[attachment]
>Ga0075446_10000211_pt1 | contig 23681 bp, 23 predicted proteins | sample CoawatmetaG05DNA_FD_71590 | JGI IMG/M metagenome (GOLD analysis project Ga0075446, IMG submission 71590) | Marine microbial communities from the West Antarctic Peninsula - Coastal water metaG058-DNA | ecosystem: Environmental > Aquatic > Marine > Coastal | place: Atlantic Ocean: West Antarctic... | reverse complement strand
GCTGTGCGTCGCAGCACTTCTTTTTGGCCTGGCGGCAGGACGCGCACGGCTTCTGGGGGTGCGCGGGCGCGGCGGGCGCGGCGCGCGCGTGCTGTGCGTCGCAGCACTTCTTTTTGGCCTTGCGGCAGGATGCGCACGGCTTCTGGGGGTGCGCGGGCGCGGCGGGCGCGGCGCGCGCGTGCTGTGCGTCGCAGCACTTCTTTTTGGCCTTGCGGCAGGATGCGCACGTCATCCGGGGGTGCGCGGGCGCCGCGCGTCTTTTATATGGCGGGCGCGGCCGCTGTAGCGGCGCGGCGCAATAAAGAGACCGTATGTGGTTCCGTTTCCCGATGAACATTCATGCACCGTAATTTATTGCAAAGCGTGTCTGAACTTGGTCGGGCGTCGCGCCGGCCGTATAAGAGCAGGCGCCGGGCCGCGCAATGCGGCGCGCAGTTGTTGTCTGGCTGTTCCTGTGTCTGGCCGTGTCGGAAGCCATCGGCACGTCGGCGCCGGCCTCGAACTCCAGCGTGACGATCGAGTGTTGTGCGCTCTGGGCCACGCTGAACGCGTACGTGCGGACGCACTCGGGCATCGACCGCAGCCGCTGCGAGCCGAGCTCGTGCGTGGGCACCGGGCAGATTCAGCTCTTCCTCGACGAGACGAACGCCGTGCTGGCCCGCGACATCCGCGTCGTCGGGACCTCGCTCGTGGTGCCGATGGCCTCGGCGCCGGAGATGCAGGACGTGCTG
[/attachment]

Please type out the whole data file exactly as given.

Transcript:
>Ga0075446_10000211_pt1 | contig 23681 bp, 23 predicted proteins | sample CoawatmetaG05DNA_FD_71590 | JGI IMG/M metagenome (GOLD analysis project Ga0075446, IMG submission 71590) | Marine microbial communities from the West Antarctic Peninsula - Coastal water metaG058-DNA | ecosystem: Environmental > Aquatic > Marine > Coastal | place: Atlantic Ocean: West Antarctic... | reverse complement strand
GCTGTGCGTCGCAGCACTTCTTTTTGGCCTGGCGGCAGGACGCGCACGGCTTCTGGGGGTGCGCGGGCGCGGCGGGCGCGGCGCGCGCGTGCTGTGCGTCGCAGCACTTCTTTTTGGCCTTGCGGCAGGATGCGCACGGCTTCTGGGGGTGCGCGGGCGCGGCGGGCGCGGCGCGCGCGTGCTGTGCGTCGCAGCACTTCTTTTTGGCCTTGCGGCAGGATGCGCACGTCATCCGGGGGTGCGCGGGCGCCGCGCGTCTTTTATATGGCGGGCGCGGCCGCTGTAGCGGCGCGGCGCAATAAAGAGACCGTATGTGGTTCCGTTTCCCGATGAACATTCATGCACCGTAATTTATTGCAAAGCGTGTCTGAACTTGGTCGGGCGTCGCGCCGGCCGTATAAGAGCAGGCGCCGGGCCGCGCAATGCGGCGCGCAGTTGTTGTCTGGCTGTTCCTGTGTCTGGCCGTGTCGGAAGCCATCGGCACGTCGGCGCCGGCCTCGAACTCCAGCGTGACGATCGAGTGTTGTGCGCTCTGGGCCACGCTGAACGCGTACGTGCGGACGCACTCGGGCATCGACCGCAGCCGCTGCGAGCCGAGCTCGTGCGTGGGCACCGGGCAGATTCAGCTCTTCCTCGACGAGACGAACGCCGTGCTGGCCCGCGACATCCGCGTCGTCGGGACCTCGCTCGTGGTGCCGATGGCCTCGGCGCCGGAGATGCAGGACGTGCTG